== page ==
A SHURUGWI-BASED small-scale gold miner, Florence Mbizo, has taken the Zimbabwe Mining and Smelting Company (Zimasco), to court for allegedly encroaching into her mining claim.
BY CHARLES LAITON
According to the court papers, Mbizo is the executor of her late husband, Nicholas Mudzengi’s estate, filed the urgent chamber application on Tuesday seeking an order interdicting Zimasco from interfering with her mining activities at a claim known as ANSH 139 registered under number 27159.
In her founding affidavit, Mbizo said she took the chrome miner to court following an incident which occurred on April 21, 2018 where Zimasco’s six private guards cordoned off her mining block using a disputed survey map.
“The main subject of this application is the block known as ANSH139 which I have been in peaceful and undisturbed possession of since 2007. I have also complied with the regulations as evidenced by my certificate of inspection….,” Mbizo said.
She added:“When my husband died on January 13, 2012, I continued working on the gold claim in dispute without any interference from the first respondent (Zimasco).”
“Sometime in December 2017, first respondent’s mine manager came to our mine with surveyors who tried to manipulate the boundary by removing beacons and encroaching into my block. This was in spite of the fact that we had shared this boundary for a period in excess of 10 years reflecting that we had a peaceful coexistence with the first respondent.”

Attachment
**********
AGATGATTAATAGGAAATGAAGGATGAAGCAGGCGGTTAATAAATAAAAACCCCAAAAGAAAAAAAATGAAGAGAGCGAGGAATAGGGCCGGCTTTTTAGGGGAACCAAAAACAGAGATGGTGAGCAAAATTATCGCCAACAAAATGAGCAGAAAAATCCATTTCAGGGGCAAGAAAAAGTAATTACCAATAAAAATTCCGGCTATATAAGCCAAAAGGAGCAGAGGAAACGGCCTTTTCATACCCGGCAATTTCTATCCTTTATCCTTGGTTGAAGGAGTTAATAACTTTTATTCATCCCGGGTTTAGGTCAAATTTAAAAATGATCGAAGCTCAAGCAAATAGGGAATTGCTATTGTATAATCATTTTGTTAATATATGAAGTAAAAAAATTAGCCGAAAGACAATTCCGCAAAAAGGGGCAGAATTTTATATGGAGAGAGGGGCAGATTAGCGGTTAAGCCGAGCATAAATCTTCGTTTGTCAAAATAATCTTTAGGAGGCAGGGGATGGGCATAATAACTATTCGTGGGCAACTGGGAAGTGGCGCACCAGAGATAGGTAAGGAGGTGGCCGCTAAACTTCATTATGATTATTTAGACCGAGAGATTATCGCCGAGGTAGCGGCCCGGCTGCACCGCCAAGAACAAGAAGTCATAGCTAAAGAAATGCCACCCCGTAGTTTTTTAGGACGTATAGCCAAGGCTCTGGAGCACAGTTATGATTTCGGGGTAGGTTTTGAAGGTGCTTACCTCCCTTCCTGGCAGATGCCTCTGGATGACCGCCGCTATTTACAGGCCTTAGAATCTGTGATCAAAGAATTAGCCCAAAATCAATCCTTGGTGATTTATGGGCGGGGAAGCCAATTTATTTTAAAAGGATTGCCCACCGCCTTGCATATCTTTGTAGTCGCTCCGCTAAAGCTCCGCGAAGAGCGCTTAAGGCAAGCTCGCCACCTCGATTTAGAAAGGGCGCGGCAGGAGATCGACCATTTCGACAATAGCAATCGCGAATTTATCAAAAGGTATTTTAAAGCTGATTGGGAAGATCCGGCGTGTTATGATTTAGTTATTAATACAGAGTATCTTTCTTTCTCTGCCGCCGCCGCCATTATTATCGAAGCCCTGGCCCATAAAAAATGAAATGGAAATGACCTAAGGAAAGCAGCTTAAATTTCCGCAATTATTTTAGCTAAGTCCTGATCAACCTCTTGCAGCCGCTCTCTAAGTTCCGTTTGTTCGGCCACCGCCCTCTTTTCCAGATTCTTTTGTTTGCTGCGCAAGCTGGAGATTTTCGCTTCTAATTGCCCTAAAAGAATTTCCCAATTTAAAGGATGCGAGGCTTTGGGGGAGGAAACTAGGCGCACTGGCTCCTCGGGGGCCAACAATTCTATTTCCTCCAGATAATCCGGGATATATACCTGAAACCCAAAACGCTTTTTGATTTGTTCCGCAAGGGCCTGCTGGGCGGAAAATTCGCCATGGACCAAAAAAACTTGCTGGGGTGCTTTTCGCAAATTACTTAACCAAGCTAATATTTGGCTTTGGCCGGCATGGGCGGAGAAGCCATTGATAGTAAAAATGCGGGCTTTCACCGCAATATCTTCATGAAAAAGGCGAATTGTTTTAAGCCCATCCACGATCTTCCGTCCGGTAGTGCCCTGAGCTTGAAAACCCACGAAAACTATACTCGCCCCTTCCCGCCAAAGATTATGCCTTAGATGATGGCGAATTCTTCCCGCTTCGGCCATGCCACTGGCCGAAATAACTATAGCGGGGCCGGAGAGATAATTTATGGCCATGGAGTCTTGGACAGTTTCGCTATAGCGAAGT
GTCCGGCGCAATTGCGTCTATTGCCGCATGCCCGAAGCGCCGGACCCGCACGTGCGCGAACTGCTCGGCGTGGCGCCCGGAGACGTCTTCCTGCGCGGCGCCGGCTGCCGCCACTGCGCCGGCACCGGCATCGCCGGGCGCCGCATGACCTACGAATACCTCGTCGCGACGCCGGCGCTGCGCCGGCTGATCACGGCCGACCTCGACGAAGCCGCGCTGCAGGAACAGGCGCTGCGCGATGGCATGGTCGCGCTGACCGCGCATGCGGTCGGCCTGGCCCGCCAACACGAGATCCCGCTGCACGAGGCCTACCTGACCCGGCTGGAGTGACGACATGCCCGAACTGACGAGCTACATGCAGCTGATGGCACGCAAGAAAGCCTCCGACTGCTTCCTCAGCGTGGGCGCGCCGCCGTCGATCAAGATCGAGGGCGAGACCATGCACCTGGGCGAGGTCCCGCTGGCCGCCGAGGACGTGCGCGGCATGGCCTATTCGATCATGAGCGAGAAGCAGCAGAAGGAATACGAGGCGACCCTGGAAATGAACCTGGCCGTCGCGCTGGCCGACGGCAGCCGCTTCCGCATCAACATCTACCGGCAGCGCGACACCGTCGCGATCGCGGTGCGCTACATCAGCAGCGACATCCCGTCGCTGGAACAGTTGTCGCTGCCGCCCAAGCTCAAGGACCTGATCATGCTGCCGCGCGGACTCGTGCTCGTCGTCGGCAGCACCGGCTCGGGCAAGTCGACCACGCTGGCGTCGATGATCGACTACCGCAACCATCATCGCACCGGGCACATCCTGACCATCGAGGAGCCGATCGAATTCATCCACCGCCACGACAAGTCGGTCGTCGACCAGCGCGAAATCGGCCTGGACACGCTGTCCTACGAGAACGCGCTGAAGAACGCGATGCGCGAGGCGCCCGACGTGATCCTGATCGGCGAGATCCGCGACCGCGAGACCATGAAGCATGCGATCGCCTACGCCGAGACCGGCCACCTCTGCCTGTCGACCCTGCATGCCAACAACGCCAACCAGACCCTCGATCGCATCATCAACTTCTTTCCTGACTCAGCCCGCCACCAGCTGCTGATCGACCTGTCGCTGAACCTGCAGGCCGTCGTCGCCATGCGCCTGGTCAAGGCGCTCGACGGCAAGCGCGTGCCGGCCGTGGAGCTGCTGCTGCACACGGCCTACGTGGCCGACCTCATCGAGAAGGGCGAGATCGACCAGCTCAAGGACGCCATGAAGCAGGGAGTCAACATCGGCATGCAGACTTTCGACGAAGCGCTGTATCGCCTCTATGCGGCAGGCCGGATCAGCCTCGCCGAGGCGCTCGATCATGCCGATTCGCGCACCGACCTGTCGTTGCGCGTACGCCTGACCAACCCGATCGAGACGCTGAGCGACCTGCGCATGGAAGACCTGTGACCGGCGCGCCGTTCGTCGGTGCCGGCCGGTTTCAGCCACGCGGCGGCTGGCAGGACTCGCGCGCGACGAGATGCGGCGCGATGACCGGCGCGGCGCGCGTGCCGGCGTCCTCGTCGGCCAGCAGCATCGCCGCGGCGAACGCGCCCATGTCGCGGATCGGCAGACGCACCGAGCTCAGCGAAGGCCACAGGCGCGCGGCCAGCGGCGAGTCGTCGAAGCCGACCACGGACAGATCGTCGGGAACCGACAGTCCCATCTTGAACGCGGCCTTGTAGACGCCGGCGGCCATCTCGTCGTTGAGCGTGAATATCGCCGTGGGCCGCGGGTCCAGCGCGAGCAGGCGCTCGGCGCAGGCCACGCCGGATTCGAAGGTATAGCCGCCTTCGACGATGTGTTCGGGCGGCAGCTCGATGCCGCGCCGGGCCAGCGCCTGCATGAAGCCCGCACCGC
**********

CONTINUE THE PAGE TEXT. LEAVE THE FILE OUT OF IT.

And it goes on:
Mbizo said sometime in December 2017, a Midlands provincial mining director invited her together with Zimasco for a meeting, where it was resolved that a new survey would be carried out to clearly define the boundaries.
“After the survey was concluded the second respondent (Provincial Mining Director for Midlands Province) made its determination on April 4, 2018 which decision is grossly unreasonable that no reasonable person, exercising their mind properly and impartially on the same facts could come to such a conclusion,” she said.
“It boggles one’s mind how such a position could have been arrived at. This is so if regard is heard to the original map of February 2012.
“….since April 21, 2018 we have been losing potential income and if the current situation is allowed to unfold, I fear serious irreparable harm will result. I humbly submit that I have met the requirement of the granting of an interdict stopping the first respondent from taking over the blocks pending the application for review.”
Mbizo also said her machinery and equipment was still on the site where Zimasco guards had cordoned off, adding she now fears her equipment could be vandalised if the matter is not resolved urgently.
The matter is yet to be set down for hearing.